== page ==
Should My Child Go to a Funeral?

Should My Child Go to a Funeral?

Kenny Scott | Sep 29, 2016 | Child bereavement

Are you unsure about whether or not your child should attend the funeral of a loved one?

Taking children to funerals can be a bit of a controversial subject, as many people view it as too sombre a setting, and you might be worried it’ll be too upsetting for your child, or that (if very young) they won’t fully understand what is happening.

However, if you prevent them from going, you might also feel concerned that they’ll grow to resent your decision when they are older, as they didn’t get a proper chance to say goodbye.

In the end, allowing your child to attend a funeral comes down to a very personal choice, but that choice should always come down to you and your child – not anyone else.

From my own experience as a children’s bereavement counsellor, I’m going to explain how you can decide if attending the funeral is the right choice for your child, and also how to help them prepare for the day.

Should my child really attend a funeral?

You might be thinking a funeral isn’t the best place for your child, but you’d be surprised how well children handle these situations. Most of the children I have worked with that lost a parent or grandparent and went to the funeral said they were glad they went, and it wasn’t scary like they had imagined.

Some said they enjoyed seeing their cousins and playing after, and a wee bit of normality like this can be very comforting for them. Afterwards, we did a lot of talking about what they saw there and what they were thinking.

One boy I worked with wanted to talk about someone who was crying a lot at his mum’s funeral, and kept saying: “But it wasn’t even her mum.” This amused him and shocked him and was the main thing he talked about; it’s important to take some leads from them.

How to tell if your child should attend a funeral

Firstly, there is no particular recommended age for children to attend funerals, but the older the child is, the more I’d encourage them to go and say a proper goodbye to their loved one.

However, at this stage it’s so important to speak to them about it, and explain exactly what is going to happen at the funeral before they decide. See how they react, let them ask questions, and let it sink in. This gives your child time to digest the information and think about what they want to do.

Make it clear to your child that they have the option to change their mind right up to when it’s time to go, so there’s absolutely no pressure – and that it’s completely fine if they decide not to go, too.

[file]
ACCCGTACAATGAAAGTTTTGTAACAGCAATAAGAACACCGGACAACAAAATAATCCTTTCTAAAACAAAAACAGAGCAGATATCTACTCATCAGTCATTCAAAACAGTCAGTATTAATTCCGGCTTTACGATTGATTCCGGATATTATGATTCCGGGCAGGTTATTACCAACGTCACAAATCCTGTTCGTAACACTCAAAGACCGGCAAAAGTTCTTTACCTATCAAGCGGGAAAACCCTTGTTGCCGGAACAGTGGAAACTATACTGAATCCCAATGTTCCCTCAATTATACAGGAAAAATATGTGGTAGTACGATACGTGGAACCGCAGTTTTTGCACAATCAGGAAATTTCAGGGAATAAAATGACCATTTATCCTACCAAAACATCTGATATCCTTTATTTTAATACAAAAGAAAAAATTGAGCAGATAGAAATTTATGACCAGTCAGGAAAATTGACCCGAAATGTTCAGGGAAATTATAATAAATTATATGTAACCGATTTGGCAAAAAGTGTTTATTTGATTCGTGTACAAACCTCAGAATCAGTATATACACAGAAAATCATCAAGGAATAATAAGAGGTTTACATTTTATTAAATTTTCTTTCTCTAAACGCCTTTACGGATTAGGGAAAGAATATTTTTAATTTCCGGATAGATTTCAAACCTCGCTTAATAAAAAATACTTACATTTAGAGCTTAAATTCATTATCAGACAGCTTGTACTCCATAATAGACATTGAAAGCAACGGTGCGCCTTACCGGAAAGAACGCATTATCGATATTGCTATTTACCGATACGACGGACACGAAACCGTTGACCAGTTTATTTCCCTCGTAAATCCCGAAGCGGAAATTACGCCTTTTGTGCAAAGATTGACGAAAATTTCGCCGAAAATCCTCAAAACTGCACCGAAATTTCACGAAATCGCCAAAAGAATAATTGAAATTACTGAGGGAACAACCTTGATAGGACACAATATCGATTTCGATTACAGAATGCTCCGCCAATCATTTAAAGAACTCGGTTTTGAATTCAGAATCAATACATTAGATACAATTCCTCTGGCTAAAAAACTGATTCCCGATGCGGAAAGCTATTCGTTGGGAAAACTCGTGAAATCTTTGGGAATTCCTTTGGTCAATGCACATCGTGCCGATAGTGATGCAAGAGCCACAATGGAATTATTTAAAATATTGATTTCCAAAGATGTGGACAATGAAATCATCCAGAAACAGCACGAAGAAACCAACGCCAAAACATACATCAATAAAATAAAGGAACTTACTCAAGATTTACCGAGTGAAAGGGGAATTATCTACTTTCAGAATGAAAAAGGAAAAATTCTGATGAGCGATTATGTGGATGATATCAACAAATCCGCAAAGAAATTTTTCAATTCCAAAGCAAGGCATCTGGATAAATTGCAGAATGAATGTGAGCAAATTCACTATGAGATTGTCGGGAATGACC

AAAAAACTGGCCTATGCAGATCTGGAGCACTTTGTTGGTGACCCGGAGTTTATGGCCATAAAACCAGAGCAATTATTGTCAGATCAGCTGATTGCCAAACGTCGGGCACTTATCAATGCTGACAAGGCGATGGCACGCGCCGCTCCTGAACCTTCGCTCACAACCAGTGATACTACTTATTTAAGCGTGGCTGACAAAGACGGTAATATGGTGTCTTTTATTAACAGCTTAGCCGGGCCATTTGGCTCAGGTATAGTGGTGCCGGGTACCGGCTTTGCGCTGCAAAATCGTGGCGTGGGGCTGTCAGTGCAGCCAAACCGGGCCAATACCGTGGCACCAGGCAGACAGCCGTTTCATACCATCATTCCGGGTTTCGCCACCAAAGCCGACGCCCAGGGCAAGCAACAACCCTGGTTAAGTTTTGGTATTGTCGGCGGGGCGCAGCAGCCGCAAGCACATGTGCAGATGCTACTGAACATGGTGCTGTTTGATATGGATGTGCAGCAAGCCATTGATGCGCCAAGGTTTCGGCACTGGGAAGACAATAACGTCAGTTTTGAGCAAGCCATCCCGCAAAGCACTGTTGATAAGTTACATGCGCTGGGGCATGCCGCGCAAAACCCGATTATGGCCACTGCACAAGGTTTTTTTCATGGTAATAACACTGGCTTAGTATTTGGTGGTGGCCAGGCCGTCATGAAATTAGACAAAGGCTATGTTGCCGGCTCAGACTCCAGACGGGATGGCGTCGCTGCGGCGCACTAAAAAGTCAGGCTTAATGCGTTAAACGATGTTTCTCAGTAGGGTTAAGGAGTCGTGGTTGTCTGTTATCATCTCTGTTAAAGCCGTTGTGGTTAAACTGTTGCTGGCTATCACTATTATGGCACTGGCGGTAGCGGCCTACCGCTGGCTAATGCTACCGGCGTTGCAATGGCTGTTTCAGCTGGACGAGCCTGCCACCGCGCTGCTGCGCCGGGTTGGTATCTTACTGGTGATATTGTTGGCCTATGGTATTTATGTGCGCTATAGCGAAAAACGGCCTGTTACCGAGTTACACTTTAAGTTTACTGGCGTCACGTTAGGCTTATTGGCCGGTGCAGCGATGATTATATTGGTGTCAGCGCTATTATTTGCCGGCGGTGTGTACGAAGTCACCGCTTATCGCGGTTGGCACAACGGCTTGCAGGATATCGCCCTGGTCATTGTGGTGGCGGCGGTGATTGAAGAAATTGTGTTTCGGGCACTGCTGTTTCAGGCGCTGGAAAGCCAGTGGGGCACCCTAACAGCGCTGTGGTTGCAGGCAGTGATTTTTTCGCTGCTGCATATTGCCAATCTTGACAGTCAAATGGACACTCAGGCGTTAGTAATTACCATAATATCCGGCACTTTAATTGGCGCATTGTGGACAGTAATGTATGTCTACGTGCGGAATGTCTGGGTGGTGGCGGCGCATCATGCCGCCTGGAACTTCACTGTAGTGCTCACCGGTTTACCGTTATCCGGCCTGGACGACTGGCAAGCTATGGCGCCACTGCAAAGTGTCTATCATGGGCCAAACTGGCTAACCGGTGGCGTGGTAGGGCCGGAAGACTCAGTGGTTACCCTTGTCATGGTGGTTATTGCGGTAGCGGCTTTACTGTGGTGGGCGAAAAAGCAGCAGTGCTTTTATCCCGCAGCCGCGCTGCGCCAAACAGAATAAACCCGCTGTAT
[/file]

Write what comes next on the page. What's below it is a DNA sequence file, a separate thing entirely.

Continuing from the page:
If your child is very young and won’t understand what’s going on, perhaps you’d feel it more appropriate for them to join you at the wake afterwards – which is absolutely fine, too. It has to work for everyone.

How to prepare your child for a funeral

If your child has decided they want to attend the funeral (or even before they decide), it’s important to fully prepare them for the event – especially if they’ve never been to a funeral before and don’t know what to expect.

Explain exactly what will happen on the day – you can even visit the venue beforehand if possible – and that there will be a coffin there; ensure they also have an idea of what that will look like. Tell your child that people will be carrying the coffin, and that a lot of people there will be very upset.

Ensure your child knows that it’s okay for them to be upset, too, before explaining the ceremony and what will happen afterwards – be it burial or cremation – so there are no uncertainties on the day.

Alternative options for saying goodbye

If your child really doesn’t want to attend the funeral, but you don’t want them to feel too much like they are missing out on a chance to say goodbye to someone special in their life, there are alternatives you can suggest instead.

These include:

  • Planting a tree or bush in the loved one’s memory, so they can visit it whenever they like
  • A special bonfire or fireworks with close family and friends
  • Writing the loved one a letter saying everything they didn’t get the chance to say
  • Everyone sitting round in a circle and sharing their favourite memory of the loved one
  • Making a memory book filled with photos and mementos and stories of the person


I’m sorry for your loss, but I hope you’ve found this blog helpful when deciding whether or not your child should attend the funeral of a loved one. It’s important to talk to them about it and give them the chance to decide for themselves if they want to go – but there are other options if they want to give it a miss.

If you’re looking for ideas for what to do with your loved one’s ashes, you’re welcome to read our ebook: ‘6 Things You Can Do With Your Loved One’s Ashes’.